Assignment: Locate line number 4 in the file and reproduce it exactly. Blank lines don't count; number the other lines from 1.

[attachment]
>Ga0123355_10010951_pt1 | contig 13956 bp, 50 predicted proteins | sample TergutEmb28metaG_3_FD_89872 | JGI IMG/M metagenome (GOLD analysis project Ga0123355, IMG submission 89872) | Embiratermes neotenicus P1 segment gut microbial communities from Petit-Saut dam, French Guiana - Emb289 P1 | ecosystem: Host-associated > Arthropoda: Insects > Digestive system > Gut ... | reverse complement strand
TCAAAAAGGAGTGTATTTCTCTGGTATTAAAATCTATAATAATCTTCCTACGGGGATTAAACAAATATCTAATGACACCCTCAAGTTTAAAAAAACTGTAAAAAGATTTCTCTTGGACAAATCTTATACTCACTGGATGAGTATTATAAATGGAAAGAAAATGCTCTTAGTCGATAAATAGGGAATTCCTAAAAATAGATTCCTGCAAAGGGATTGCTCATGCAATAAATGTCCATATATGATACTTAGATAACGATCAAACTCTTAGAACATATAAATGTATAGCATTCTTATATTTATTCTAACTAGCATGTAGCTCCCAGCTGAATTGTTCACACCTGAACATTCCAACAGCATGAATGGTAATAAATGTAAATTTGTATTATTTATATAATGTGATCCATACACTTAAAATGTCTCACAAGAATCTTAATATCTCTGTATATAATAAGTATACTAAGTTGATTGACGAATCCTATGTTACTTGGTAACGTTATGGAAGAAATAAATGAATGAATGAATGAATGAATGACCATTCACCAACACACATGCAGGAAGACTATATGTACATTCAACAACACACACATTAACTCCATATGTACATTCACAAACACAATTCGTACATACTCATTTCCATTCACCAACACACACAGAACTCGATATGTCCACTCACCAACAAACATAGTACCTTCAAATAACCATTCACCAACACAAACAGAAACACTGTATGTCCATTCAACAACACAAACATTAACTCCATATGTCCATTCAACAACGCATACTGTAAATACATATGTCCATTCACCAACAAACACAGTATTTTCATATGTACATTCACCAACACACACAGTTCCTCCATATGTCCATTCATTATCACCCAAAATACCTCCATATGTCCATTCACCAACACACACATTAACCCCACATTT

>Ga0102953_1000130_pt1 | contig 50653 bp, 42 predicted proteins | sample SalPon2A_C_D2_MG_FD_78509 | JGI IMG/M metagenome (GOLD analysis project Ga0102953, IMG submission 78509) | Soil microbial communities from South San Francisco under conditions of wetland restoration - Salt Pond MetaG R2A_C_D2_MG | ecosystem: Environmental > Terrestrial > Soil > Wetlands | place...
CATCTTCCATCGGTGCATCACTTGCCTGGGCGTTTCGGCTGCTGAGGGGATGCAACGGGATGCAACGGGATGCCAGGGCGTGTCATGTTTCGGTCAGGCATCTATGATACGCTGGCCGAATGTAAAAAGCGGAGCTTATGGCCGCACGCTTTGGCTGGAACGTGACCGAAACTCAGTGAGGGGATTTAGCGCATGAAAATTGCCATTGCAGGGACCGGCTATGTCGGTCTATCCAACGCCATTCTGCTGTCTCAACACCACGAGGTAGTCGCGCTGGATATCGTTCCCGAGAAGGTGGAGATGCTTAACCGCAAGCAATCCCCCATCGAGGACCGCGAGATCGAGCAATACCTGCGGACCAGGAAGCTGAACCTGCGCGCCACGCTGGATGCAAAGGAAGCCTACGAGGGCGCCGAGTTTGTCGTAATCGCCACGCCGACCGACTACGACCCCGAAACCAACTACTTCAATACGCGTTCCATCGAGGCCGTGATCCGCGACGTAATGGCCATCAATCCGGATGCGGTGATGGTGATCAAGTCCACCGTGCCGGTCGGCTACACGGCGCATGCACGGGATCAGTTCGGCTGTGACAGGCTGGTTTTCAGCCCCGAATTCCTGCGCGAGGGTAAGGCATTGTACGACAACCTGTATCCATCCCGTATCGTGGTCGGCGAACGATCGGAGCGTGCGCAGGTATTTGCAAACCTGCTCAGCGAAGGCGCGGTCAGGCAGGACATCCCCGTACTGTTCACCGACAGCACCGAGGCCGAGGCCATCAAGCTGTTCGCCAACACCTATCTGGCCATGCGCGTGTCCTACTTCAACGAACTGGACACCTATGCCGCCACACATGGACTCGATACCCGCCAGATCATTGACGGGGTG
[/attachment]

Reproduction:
CATCTTCCATCGGTGCATCACTTGCCTGGGCGTTTCGGCTGCTGAGGGGATGCAACGGGATGCAACGGGATGCCAGGGCGTGTCATGTTTCGGTCAGGCATCTATGATACGCTGGCCGAATGTAAAAAGCGGAGCTTATGGCCGCACGCTTTGGCTGGAACGTGACCGAAACTCAGTGAGGGGATTTAGCGCATGAAAATTGCCATTGCAGGGACCGGCTATGTCGGTCTATCCAACGCCATTCTGCTGTCTCAACACCACGAGGTAGTCGCGCTGGATATCGTTCCCGAGAAGGTGGAGATGCTTAACCGCAAGCAATCCCCCATCGAGGACCGCGAGATCGAGCAATACCTGCGGACCAGGAAGCTGAACCTGCGCGCCACGCTGGATGCAAAGGAAGCCTACGAGGGCGCCGAGTTTGTCGTAATCGCCACGCCGACCGACTACGACCCCGAAACCAACTACTTCAATACGCGTTCCATCGAGGCCGTGATCCGCGACGTAATGGCCATCAATCCGGATGCGGTGATGGTGATCAAGTCCACCGTGCCGGTCGGCTACACGGCGCATGCACGGGATCAGTTCGGCTGTGACAGGCTGGTTTTCAGCCCCGAATTCCTGCGCGAGGGTAAGGCATTGTACGACAACCTGTATCCATCCCGTATCGTGGTCGGCGAACGATCGGAGCGTGCGCAGGTATTTGCAAACCTGCTCAGCGAAGGCGCGGTCAGGCAGGACATCCCCGTACTGTTCACCGACAGCACCGAGGCCGAGGCCATCAAGCTGTTCGCCAACACCTATCTGGCCATGCGCGTGTCCTACTTCAACGAACTGGACACCTATGCCGCCACACATGGACTCGATACCCGCCAGATCATTGACGGGGTG